College admissions essays bring angst for students
Associated Press | 9/17/2008, 5:13 a.m.
The SAT scores are in, the GPA is established, teachers’ impressions are formed, and there’s only limited time to beef up the resume of extracurricular activities and community services.
By the time high school seniors start filling out their college applications, much of what admissions officers will use to give a thumb’s up or down is set. No wonder there’s such angst over the college admissions essay.
So much so that assisting students with their essays has become a big business, the subject of books and counseling and editing services.
How much does the essay really matter?
“Applicants and their families have somewhat of a belief in the redemptive value of the essay,” said Barmak Nassirian, associate executive director of the American Association of Collegiate Registrars and Admissions Officers. “It’s an urban myth that a student who has goofed off his whole academic career can get in with a come-from-behind epic struggle in which the essay serves as the primary tool.”
“It’s not a substitute for a rigorous curriculum, good grades and evidence that you’re going to do well,” he said.
Still, the essay can make a difference.
At the University of Virginia, Parke Muth, the associate dean of admissions, talks about the “10 percent rule.”
“If you have 18- or 20,000 applicants, for some of those students, the essay makes a huge difference, both positively and negatively,” he said.
Admissions counselors at the University of Virginia read every essay looking for the student’s voice.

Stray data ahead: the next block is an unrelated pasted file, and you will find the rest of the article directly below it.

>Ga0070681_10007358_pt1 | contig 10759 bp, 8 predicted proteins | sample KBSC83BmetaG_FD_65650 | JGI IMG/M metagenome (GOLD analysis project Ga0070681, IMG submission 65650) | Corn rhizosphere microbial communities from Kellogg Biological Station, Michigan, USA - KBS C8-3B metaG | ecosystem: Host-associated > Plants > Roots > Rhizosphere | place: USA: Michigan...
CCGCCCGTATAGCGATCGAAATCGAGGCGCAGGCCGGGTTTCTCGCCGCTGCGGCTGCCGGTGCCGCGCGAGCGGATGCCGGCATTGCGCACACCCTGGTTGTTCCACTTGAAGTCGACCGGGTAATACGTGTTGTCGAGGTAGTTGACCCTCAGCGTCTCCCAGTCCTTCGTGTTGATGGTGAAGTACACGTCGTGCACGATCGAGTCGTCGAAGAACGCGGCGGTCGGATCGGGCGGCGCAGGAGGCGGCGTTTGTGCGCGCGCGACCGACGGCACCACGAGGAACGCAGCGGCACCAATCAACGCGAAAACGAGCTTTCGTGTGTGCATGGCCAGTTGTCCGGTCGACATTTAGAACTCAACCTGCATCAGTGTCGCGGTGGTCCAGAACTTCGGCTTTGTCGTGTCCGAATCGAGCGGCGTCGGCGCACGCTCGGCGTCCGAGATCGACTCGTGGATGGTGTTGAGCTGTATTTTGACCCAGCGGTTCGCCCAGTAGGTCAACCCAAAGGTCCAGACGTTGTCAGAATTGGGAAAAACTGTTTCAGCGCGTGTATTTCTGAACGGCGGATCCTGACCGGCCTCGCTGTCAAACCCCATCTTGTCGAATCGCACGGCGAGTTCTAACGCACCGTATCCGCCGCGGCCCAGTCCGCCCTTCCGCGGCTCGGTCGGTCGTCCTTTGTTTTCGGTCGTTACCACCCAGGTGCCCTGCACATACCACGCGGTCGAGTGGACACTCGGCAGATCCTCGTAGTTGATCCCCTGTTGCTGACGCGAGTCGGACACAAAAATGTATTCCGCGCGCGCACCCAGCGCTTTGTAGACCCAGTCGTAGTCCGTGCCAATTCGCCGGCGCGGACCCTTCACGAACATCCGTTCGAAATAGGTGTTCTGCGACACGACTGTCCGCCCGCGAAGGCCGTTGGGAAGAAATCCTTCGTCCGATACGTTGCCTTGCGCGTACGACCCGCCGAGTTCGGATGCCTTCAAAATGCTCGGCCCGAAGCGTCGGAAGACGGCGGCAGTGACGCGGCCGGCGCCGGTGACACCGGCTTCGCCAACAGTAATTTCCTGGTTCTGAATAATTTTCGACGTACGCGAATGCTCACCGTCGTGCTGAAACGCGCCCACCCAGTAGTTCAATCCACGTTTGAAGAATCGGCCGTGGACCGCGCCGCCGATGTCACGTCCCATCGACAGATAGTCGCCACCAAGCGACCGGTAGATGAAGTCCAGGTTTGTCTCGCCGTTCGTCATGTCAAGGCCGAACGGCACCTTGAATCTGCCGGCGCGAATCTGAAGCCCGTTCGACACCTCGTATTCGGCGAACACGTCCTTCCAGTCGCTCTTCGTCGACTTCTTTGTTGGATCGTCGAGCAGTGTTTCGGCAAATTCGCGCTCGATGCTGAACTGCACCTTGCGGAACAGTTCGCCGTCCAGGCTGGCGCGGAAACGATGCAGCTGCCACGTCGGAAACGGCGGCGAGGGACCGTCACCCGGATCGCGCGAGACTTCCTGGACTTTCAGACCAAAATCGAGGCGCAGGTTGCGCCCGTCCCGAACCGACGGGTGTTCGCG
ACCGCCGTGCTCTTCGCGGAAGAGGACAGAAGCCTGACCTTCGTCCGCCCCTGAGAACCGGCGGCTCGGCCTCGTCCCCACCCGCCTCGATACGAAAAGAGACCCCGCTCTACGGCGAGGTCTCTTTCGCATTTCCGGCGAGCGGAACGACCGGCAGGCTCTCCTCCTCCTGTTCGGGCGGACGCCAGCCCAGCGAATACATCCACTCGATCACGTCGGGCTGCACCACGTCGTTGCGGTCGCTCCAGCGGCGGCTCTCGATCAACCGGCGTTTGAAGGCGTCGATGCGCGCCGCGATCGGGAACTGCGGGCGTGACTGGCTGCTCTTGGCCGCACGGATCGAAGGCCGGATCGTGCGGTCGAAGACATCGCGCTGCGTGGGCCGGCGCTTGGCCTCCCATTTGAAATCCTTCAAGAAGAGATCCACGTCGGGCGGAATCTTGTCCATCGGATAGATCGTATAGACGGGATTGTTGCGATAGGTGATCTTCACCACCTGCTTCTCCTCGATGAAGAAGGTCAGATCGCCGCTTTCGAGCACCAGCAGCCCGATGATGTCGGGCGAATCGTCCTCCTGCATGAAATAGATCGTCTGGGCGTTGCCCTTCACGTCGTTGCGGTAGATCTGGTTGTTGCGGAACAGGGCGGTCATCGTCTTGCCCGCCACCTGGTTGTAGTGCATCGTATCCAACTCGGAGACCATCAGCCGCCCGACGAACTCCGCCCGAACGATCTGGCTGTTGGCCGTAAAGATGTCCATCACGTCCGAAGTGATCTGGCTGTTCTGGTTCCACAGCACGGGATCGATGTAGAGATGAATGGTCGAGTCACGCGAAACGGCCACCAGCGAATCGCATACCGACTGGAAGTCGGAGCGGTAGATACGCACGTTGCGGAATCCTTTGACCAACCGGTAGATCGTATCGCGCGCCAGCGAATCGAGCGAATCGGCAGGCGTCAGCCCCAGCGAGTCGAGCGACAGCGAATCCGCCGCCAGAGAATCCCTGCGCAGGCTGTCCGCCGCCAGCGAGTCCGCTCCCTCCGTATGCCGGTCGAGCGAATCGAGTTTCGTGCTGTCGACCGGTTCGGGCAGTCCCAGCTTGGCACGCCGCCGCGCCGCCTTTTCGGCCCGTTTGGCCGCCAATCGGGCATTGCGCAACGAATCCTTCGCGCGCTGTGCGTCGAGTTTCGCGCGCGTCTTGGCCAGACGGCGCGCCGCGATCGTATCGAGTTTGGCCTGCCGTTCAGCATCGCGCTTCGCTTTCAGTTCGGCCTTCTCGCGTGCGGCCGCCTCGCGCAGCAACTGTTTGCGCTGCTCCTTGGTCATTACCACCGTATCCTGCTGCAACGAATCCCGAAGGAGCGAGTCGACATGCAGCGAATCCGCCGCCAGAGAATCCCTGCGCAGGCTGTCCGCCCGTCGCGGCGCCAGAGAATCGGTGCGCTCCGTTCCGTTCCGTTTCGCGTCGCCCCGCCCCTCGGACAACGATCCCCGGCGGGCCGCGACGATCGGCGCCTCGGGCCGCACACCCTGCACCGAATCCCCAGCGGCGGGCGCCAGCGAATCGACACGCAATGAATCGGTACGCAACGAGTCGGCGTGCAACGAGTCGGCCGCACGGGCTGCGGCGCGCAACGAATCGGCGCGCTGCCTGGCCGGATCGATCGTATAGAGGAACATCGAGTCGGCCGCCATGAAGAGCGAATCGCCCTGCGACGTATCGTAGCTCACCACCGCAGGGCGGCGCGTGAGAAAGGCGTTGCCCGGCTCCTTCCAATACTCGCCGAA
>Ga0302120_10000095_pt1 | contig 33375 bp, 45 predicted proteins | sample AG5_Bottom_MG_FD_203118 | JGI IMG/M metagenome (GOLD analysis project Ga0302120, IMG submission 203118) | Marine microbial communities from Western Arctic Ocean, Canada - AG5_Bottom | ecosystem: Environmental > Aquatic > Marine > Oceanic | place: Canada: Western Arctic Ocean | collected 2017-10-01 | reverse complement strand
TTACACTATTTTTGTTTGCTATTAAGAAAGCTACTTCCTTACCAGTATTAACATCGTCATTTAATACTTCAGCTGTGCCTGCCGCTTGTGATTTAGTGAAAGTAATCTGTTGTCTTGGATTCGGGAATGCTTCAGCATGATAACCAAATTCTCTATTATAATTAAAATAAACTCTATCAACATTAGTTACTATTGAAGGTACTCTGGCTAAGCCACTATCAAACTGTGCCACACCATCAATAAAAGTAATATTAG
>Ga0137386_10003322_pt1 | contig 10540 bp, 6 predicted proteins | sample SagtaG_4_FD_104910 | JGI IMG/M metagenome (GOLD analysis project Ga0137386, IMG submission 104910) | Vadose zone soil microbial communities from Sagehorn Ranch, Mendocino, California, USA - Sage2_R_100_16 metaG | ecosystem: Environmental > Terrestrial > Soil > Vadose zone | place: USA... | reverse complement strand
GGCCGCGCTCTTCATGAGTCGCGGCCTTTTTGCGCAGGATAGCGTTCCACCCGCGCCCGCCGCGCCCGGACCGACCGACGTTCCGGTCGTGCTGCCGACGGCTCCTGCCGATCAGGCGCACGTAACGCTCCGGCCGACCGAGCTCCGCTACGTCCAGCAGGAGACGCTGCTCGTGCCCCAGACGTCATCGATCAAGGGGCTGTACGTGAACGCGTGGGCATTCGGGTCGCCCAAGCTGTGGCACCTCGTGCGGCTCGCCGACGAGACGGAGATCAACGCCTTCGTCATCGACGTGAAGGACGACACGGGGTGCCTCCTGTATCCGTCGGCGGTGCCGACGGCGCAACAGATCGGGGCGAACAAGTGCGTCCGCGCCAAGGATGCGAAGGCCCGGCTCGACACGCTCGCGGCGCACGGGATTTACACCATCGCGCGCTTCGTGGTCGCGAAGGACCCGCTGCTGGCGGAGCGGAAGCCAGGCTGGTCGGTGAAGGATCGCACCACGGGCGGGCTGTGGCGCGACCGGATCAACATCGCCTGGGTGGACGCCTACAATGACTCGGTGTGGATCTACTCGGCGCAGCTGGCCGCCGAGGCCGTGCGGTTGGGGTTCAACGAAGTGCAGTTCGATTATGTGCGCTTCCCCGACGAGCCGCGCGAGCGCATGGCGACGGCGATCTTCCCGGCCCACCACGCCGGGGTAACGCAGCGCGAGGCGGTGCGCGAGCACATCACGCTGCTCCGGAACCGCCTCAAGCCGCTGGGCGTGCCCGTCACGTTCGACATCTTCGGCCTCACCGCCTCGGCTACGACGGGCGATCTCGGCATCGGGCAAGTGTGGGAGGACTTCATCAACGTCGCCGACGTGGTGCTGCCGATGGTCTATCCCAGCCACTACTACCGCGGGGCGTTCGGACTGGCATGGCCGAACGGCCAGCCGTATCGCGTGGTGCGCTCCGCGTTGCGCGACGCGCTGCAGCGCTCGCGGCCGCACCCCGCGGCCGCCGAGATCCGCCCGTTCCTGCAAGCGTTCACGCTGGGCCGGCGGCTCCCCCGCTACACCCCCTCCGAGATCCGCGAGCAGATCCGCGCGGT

The first challenge for the writer: picking a topic.
Any topic can work — or fail, Muth said.
“It shouldn’t be an essay about community service. It should be about a moment of time,” he said. “Start writing an essay about John who you met at a homeless shelter who talked to you about his life. Like any piece of good writing, then you’re going to make that come alive.”
The biggest problem for students, he said, is starting with too wide a focus.
“By the time they get to the details, they run out of space,” he said. “I’m all for cutting to the chase.”
Many schools ask open-ended questions. Last year’s common application, used by scores of colleges and universities around the country, asked students to discuss an issue of personal concern, a person, fictional character or historic figure who influenced them, a life experience or a topic of their choice.
Hilary Brandenburg, who will attend New York University in the fall, wrote about her summer internship at fashion house Liz Claiborne in New York.
“I used my experience as a way to frame myself and what I was interested in studying at the schools that I applied to,” said Brandenburg, 18, of Washington, D.C.
“I had a lot of different topics I started,” she said. “At school we were told to come up with a list of anything we thought would be interesting about ourselves. We went through a lot of workshops and they gave us prompts and then we had to think about ourselves.”